Information and Disinformation: How Carrots Helped Win World War II

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Today, in honour of Remembrance Day (Commonwealth countries) and Veteran’s Day (US), here’s a guest blog by Joanne Reed about how one of our favorite home-grown vegetables, the carrot, helped win World War II. Enjoy!

Where does human behavior come from? Behavior comes from our perception of an event or a situation. Where does perception come from? Perception comes from information received, be it from personal experience, newspaper or media. If our behaviors are influenced by information, how can we be sure that what we receive is information or disinformation?

Controlling Perception

It is possible to control human perception. The best way to do this would be to filter or censor the type of information that the public receives, or by using deceptive tactics such as subterfuge, propaganda or misinformation to make the public believe something that is not true.

The “Carrot Myth”

According to conventional wisdom, eating lots of carrots will magically enhance your vision! While there is a little bit of truth in this, the “Carrot Myth” was engineered by British Intelligence and popularized and reinforced by the British Ministry of Information – the government department responsible for publicity and propaganda – during WWII.

During the 1940 Blitzkrieg , the Luftwaffe often struck and bombarded London under the cover of darkness. In order to make it more difficult for the German planes to hit targets, the British Government issued city-wide blackouts. The Royal Air Force (RAF) were able to repel German fighters in part because of the development of a new secret radar technology. The on-board Airborne Interception Radar (AI) was invented and first used by the RAF in 1939 and had the ability to pinpoint enemy bombers before they reached the English Channel. To protect their secret weapon, British Intelligence invented a propaganda campaign that claimed that British pilots could see in the dark because they ate a lot of carrots!

There is no denying the fact that carrots, by virtue of their heavy dose of vitamin A (in the form of Beta Carotene) are very good for the health of your eyes; but this truth was stretched a little by granting carrots the “superpower” of improving your night vision and give you the power to spot enemy planes in the dark! The truth is that eating carrots does not help you see better in the dark any more than eating blueberries will turn you blue. That said, the carrot campaign of subterfuge helped hide a new technology that was critical to the Battle of Britain, a major campaign fought entirely by air forces and the first defeat of Hitler’s military forces, and to the eventual Allied victory.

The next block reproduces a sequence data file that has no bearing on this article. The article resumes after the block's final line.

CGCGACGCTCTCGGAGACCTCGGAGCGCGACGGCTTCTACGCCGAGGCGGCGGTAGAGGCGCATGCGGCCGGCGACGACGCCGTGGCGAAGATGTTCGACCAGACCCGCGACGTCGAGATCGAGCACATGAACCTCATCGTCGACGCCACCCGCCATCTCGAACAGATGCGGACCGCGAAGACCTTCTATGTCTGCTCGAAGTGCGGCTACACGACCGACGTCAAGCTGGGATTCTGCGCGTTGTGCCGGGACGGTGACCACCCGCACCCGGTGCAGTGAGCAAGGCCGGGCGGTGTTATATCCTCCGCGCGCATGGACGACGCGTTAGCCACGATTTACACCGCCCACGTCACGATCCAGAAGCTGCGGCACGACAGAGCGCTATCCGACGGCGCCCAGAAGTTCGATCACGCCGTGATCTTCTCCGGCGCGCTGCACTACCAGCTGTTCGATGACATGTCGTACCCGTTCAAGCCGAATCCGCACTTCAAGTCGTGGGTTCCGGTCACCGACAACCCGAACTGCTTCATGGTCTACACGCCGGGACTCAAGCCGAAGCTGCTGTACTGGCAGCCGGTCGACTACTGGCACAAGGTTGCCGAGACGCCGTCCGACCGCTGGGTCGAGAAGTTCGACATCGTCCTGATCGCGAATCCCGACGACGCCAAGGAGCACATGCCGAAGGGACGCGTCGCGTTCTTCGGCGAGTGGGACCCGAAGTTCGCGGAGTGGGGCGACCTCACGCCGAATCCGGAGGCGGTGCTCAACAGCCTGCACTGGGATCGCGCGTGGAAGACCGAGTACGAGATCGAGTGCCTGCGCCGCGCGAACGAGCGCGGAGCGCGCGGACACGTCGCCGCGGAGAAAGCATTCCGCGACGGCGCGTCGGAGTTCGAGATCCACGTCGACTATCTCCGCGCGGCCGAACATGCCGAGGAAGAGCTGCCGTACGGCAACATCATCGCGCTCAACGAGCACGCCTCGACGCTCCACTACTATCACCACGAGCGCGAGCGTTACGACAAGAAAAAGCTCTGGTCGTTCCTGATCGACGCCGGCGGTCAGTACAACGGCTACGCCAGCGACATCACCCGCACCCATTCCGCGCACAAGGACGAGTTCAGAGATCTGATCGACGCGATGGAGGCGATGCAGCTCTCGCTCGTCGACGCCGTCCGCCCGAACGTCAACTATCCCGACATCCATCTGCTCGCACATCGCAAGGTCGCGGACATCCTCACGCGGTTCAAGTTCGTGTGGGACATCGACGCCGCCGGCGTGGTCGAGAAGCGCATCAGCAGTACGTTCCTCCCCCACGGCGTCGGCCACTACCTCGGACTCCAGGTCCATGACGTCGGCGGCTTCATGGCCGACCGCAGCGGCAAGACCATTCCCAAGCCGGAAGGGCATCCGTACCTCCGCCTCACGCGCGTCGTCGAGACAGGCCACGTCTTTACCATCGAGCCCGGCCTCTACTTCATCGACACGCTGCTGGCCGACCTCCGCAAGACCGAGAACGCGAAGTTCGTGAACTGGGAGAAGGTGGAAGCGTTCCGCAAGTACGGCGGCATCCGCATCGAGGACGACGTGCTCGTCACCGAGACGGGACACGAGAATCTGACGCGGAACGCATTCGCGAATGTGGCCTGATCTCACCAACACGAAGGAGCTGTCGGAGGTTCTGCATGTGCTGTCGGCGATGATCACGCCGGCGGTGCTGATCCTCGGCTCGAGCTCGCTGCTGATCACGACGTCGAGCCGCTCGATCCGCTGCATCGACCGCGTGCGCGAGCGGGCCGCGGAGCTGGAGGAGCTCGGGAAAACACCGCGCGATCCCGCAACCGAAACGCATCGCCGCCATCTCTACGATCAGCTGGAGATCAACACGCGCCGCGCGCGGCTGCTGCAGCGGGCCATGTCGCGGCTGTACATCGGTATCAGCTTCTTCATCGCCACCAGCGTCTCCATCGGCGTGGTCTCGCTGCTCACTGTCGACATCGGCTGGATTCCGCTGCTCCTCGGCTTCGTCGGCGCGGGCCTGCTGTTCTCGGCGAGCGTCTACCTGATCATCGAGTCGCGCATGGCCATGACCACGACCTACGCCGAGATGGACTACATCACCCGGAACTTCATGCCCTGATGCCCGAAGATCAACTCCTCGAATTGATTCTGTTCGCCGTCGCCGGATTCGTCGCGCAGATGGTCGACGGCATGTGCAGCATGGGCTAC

author joanne reed
this is your quest
information and disinformation
Joanne Reed – Author of “This Is Your Quest”

Information and Disinformation Overload

Today, we are living in a world of information and disinformation overload; data about almost anything is available at the click of a button, we are constantly bombarded by streams of information (and sometimes disinformation), making it very difficult to know what and who to believe.

Hoaxes, hysterias, misinformation and scams have been around a long time. Con men and Ponzi schemes are in every corner of recorded history. You might think that our access to vast oceans of information on the internet would change that, but it hasn’t. In fact, humans are just as gullible and easily led as ever. Skepticism is just as rare as any other time, and most people are willing to believe something they read on the internet, heard second or third hand, without subjecting their curiosities to even the most basic fact-checking.

It is important to remain skeptical. Some people may dismiss you as a cynical, but that’s likely to be the person who’s actively trying to influence you or sell you something. There are no awards for coming to a conclusion the fastest, so take your time, and don’t form an opinion based on emotion. Here are some quick ways to keep yourself in check:

  • Check your sources
  • Understand the difference between opinion and fact
  • Beware of anecdotal evidence
  • Ask a lot of questions
  • Question your beliefs
  • Turn to history for clues

Skepticism is healthy. Be discerning about the information you receive and the medium through which it is transmitted, they are skills worth developing.

And this, my Dear Companion, is Your Quest!


If you liked this post, you may also like:

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Don’t Worry Be Happy – The Benefits of Music
Being in a State of Flow. The Key to Happiness?
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Positivity vs. Negativity – Battle of the Fittest
How to Have Superpowers and Remain Resolutely Human.
#1 Spot! Sweet! Thank you to my French readers for keeping me there!
Understanding The Psychology of Willful Blindness
Goddess Athena – The Art of War

You can also purchase Joannes book ‘This is Your Quest’ online at BookLocker, from Amazon or from Barnes & Noble.  The Ebook version is available on Amazon (Kindle), Barnes & Nobles (Nook), Apple (iBooks) & Kobo. Or check out her Amazon Author Page here.

2 thoughts on “Information and Disinformation: How Carrots Helped Win World War II

  1. I hate carrots anyway.
    Not to change the subject, but the ease with which hysteria is propagated nowadays is frightening. You would think that people would have learned from history, but no one seems to know or care much about history. We want to believe that all the atrocities endured by various groups, whether real or not (such as witches) could not be repeated. We know only that it is politically incorrect to single out groups who have already been singled out already, such as Jews, Negroes, Homosexuals and such; so new targets are being invented.

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